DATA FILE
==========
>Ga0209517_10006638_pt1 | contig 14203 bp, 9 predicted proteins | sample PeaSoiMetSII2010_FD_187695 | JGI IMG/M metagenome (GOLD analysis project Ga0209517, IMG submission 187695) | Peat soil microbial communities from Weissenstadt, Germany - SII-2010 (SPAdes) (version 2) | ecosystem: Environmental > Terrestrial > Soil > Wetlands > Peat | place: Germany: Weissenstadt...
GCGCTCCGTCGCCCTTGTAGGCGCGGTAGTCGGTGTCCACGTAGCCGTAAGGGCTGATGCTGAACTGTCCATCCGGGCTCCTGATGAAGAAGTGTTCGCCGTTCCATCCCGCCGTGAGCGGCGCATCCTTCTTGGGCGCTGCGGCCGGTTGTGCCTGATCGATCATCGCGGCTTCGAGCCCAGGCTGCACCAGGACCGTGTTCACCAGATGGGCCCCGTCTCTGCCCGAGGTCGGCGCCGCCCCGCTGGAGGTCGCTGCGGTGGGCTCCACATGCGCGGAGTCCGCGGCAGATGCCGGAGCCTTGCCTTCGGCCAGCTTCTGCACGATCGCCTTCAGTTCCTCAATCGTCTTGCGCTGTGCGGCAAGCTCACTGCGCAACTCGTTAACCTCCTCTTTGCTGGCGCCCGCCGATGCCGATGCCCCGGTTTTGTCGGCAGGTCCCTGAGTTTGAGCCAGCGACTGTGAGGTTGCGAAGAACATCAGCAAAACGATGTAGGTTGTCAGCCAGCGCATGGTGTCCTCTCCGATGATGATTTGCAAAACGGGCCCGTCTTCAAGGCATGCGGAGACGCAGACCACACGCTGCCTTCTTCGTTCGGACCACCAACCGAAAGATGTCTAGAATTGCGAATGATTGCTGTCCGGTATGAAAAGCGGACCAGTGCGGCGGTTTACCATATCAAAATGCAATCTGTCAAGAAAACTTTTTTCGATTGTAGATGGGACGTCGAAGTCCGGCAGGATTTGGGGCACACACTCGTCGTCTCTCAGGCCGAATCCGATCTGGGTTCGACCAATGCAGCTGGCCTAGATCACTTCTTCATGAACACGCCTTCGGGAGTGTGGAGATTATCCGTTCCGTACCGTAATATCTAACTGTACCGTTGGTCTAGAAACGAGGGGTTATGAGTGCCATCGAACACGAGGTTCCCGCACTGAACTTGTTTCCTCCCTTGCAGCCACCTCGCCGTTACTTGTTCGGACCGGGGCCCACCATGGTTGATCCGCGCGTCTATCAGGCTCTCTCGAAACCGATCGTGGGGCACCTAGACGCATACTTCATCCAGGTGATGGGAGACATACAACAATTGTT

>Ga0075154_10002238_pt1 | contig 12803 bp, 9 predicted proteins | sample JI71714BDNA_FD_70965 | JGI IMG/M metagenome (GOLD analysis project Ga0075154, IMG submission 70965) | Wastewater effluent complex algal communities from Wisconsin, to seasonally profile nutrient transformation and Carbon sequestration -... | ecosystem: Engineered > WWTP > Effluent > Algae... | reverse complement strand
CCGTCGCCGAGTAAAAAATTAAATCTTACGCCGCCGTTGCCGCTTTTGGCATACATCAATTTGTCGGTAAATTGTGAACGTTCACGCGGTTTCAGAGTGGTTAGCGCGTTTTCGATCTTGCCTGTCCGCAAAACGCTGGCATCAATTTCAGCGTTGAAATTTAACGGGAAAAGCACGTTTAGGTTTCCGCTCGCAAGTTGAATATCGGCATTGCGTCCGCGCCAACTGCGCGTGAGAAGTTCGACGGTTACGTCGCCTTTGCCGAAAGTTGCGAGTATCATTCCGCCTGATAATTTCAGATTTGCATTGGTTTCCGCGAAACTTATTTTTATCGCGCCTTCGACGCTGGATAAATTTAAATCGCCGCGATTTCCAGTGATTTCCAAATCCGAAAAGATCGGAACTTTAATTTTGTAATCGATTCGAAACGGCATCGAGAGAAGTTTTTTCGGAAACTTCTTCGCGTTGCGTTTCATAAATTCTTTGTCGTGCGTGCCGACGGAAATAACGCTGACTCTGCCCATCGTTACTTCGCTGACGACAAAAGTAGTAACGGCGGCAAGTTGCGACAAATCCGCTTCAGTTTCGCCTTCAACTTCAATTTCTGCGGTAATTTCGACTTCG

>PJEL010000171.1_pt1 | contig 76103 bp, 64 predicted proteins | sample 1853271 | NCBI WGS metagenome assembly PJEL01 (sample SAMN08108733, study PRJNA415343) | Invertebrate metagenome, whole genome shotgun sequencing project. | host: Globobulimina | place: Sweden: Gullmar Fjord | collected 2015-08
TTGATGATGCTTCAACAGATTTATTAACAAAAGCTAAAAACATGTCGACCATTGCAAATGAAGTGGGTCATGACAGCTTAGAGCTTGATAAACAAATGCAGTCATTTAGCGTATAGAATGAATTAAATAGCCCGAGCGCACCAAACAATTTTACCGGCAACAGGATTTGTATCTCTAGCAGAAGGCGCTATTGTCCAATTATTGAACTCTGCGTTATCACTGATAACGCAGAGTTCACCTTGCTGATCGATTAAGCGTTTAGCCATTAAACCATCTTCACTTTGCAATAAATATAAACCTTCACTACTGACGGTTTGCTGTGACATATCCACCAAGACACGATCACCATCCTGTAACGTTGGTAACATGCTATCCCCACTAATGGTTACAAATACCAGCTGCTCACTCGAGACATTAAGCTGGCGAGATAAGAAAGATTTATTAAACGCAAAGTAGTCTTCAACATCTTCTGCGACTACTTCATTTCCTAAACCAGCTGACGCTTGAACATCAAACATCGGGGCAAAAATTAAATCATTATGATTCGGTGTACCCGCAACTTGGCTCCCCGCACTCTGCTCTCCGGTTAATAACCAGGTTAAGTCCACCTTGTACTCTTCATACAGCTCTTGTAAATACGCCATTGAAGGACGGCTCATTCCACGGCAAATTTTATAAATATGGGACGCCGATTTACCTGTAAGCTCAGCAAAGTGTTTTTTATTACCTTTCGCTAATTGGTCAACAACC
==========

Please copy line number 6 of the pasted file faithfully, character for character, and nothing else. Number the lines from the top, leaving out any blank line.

TTGATGATGCTTCAACAGATTTATTAACAAAAGCTAAAAACATGTCGACCATTGCAAATGAAGTGGGTCATGACAGCTTAGAGCTTGATAAACAAATGCAGTCATTTAGCGTATAGAATGAATTAAATAGCCCGAGCGCACCAAACAATTTTACCGGCAACAGGATTTGTATCTCTAGCAGAAGGCGCTATTGTCCAATTATTGAACTCTGCGTTATCACTGATAACGCAGAGTTCACCTTGCTGATCGATTAAGCGTTTAGCCATTAAACCATCTTCACTTTGCAATAAATATAAACCTTCACTACTGACGGTTTGCTGTGACATATCCACCAAGACACGATCACCATCCTGTAACGTTGGTAACATGCTATCCCCACTAATGGTTACAAATACCAGCTGCTCACTCGAGACATTAAGCTGGCGAGATAAGAAAGATTTATTAAACGCAAAGTAGTCTTCAACATCTTCTGCGACTACTTCATTTCCTAAACCAGCTGACGCTTGAACATCAAACATCGGGGCAAAAATTAAATCATTATGATTCGGTGTACCCGCAACTTGGCTCCCCGCACTCTGCTCTCCGGTTAATAACCAGGTTAAGTCCACCTTGTACTCTTCATACAGCTCTTGTAAATACGCCATTGAAGGACGGCTCATTCCACGGCAAATTTTATAAATATGGGACGCCGATTTACCTGTAAGCTCAGCAAAGTGTTTTTTATTACCTTTCGCTAATTGGTCAACAACC